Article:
But would that work?

    I know what you mean regardingonline rpg's, I quite like taking part in them and am curently taking pat in PAX here.
     
  5. HeinleinFan
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    HeinleinFan Banned

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    Such things can work, but frequently dont, for the same reason that many stories don't get finished. Most people lose interest in writing on the project, and it goes for a while before petering out.

    A way to increase the likelihood of finishing is to get together and extensively outline, then assign chapters. Meet again a few weeks later to pass around first drafts, find minor errors, and assign the next few chapters. Rinse and repeat.

    Obviously, if you're looking to do this for funsies as opposed to trying to publish the work afterward, you don't need to go to such lengths to outline and keep on a writing schedule. But in both cases, be on the lookout for flakiness, especially if the writers working on the project have a poor track record of finishing their previous projects.
     
  6. mammamaia
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    mammamaia nit-picker-in-chief Contributor

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    the camel and the platypus are good examples of why one shouldn't create anything 'by committee'...

    such stuff may be fun, but it won't be published, make you an 'author' or pay the bills...

    if you have all that time to spend, why not spend it on writing something of your own that you may be able to see published some day?
     
  7. PurpleCandle
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    PurpleCandle Senior Member

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    I myself have had to write with groups before and it sucked badly.

    At first I liked the bouncing of ideas, but I quickly learned that most people do not have good ideas. Most people don't even have a sense of logic in their own beliefs. Most of the time, those ideas are just junk or things that have been done before.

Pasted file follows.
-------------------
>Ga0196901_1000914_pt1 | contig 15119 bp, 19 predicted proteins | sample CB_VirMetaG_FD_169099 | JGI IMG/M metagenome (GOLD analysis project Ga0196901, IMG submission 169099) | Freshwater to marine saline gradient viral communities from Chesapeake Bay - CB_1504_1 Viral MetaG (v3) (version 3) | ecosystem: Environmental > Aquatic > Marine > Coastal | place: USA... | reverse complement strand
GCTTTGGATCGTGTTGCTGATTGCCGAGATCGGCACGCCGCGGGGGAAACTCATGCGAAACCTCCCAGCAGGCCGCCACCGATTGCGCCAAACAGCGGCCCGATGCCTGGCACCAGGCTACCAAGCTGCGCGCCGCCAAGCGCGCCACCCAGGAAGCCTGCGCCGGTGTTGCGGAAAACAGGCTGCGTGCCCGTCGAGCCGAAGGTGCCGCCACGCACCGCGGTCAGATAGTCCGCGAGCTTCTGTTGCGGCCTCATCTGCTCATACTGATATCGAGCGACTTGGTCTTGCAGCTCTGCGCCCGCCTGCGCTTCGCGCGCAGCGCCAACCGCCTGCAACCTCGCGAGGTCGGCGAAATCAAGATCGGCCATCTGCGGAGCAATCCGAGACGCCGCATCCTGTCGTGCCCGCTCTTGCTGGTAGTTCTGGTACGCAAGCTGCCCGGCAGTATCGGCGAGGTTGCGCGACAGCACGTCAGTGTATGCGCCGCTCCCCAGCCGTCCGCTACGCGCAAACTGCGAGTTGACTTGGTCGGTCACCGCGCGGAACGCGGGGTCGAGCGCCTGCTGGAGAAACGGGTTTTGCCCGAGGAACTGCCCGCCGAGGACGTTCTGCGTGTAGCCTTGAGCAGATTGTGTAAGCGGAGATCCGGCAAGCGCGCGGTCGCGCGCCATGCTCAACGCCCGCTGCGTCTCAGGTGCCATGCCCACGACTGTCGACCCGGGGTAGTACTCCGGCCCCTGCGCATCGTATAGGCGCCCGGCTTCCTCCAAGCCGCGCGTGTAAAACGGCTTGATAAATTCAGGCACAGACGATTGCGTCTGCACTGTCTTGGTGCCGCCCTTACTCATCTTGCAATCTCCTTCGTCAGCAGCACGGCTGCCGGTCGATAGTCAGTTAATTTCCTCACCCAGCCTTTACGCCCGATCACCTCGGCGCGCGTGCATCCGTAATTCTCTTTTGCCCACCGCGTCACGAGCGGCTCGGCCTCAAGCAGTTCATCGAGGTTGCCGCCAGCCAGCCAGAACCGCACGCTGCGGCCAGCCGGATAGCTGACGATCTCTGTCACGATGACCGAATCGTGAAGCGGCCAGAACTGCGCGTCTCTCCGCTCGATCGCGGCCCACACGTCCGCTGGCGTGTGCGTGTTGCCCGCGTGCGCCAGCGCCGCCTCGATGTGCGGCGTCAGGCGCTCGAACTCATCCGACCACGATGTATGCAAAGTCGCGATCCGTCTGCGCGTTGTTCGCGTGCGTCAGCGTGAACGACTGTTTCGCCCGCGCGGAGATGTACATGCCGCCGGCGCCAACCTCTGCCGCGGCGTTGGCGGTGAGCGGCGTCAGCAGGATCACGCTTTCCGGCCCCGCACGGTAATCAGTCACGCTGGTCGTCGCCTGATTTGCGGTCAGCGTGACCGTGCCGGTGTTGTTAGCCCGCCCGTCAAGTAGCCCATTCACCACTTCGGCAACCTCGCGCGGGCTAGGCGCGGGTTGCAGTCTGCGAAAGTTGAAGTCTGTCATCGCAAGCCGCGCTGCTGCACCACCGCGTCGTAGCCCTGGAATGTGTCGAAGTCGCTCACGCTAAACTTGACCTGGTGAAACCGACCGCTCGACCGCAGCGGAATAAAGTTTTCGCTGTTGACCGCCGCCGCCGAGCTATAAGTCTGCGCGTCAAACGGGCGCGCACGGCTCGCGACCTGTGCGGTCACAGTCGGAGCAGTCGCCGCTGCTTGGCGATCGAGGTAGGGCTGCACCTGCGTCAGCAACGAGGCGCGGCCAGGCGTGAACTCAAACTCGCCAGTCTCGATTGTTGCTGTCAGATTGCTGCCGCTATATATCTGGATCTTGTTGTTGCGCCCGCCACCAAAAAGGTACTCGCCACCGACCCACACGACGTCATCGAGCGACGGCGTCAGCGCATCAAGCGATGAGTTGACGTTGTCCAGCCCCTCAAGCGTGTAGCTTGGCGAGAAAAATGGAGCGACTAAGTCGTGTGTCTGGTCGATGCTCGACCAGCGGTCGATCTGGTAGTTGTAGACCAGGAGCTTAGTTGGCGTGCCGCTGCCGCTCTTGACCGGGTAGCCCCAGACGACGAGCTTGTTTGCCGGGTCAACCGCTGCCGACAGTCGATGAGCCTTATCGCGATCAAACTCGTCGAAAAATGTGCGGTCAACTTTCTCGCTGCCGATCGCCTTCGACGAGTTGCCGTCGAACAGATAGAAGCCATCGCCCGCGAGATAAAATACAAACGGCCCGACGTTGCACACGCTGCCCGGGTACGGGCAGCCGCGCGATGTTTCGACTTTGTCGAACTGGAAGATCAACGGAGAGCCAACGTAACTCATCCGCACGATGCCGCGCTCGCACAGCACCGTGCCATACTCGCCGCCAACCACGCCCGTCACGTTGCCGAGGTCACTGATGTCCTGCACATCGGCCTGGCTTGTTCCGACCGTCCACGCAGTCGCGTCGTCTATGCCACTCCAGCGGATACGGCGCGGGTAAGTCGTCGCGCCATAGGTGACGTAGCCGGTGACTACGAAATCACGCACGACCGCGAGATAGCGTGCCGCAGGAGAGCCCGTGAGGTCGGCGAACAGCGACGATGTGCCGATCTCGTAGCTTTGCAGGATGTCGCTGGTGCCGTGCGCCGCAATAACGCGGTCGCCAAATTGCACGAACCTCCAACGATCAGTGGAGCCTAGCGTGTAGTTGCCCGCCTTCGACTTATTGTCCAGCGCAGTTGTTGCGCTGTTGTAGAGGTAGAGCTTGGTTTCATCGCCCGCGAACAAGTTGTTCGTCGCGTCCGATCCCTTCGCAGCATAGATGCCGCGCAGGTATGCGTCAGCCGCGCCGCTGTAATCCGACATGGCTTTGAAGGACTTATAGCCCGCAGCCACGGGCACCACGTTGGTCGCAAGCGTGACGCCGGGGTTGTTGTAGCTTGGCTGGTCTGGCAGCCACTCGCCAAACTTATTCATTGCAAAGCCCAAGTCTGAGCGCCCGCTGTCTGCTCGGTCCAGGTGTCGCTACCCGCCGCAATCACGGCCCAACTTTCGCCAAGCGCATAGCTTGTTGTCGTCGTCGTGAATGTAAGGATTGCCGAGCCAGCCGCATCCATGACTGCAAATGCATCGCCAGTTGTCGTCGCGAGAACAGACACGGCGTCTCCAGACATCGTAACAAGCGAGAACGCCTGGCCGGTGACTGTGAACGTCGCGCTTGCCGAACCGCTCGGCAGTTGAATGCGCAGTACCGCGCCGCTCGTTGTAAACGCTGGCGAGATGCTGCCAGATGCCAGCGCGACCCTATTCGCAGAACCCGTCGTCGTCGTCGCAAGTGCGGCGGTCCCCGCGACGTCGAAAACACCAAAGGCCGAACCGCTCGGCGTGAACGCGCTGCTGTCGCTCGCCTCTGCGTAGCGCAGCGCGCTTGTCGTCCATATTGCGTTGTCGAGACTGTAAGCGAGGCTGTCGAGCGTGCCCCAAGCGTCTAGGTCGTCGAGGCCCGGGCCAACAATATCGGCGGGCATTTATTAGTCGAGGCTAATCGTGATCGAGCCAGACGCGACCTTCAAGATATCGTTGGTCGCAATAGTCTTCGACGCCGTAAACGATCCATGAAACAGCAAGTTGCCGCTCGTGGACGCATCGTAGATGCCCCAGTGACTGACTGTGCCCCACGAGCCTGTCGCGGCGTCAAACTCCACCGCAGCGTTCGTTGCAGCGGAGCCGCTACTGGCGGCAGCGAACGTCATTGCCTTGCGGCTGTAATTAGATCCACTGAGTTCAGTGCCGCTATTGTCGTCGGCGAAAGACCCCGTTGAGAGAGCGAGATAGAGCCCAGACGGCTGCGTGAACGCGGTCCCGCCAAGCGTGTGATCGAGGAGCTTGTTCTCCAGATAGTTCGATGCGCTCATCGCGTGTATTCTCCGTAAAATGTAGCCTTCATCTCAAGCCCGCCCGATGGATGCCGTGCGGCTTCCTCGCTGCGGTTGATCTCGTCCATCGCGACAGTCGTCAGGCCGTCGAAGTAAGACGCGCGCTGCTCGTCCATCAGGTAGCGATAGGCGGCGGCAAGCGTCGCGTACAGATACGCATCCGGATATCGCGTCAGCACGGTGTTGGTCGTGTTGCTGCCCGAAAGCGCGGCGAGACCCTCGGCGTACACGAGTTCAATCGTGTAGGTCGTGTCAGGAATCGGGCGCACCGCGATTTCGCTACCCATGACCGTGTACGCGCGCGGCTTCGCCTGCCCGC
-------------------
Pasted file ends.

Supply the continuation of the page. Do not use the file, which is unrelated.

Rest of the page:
There is always one person in the group who will not pull there fare share, and always 1 who will not turn stuff in on time and their will either be no leaders, thus no direction, or too many people trying to be leaders...and Lots of drama!

    And when you try to edit the work into something that makes sense, they will all scream to the heavens that whatever they wrote is perfect.
     
  8. Elgaisma
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    Elgaisma Contributing Member Contributor

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    Working in groups is hard but get the right group and it can work very well. The Platypus and the Camel make the point that good comedy can be written as part of a team, that is when it is very useful to have people to bounce off.

    Groups only work if roles are devised and organised before embarking on the main bit of a project. Also where the people are working together towards the final goal and not their own piece of work.
     
  9. Mallory
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    Mallory Mallegory. Contributor

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    The group work can be fun, but why not just talk and build ideas with a fellow writer-friend while you each work on your own stories? I've got about five people who I do that with - it helps having that other person to help you when you're stuck, or to contribute cool things, but in the end you don't have to compromise your work or deal with someone else's writing style. ;)
     
  10. Broken Essence
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    Hmm, personally I don't really have any experience with this but I can see how many things could go wrong with it, especially the more people that our involved.

    I think perhaps it would be best to just work with one other dedicated person at a time.

    I would really like to work with someone else to write something.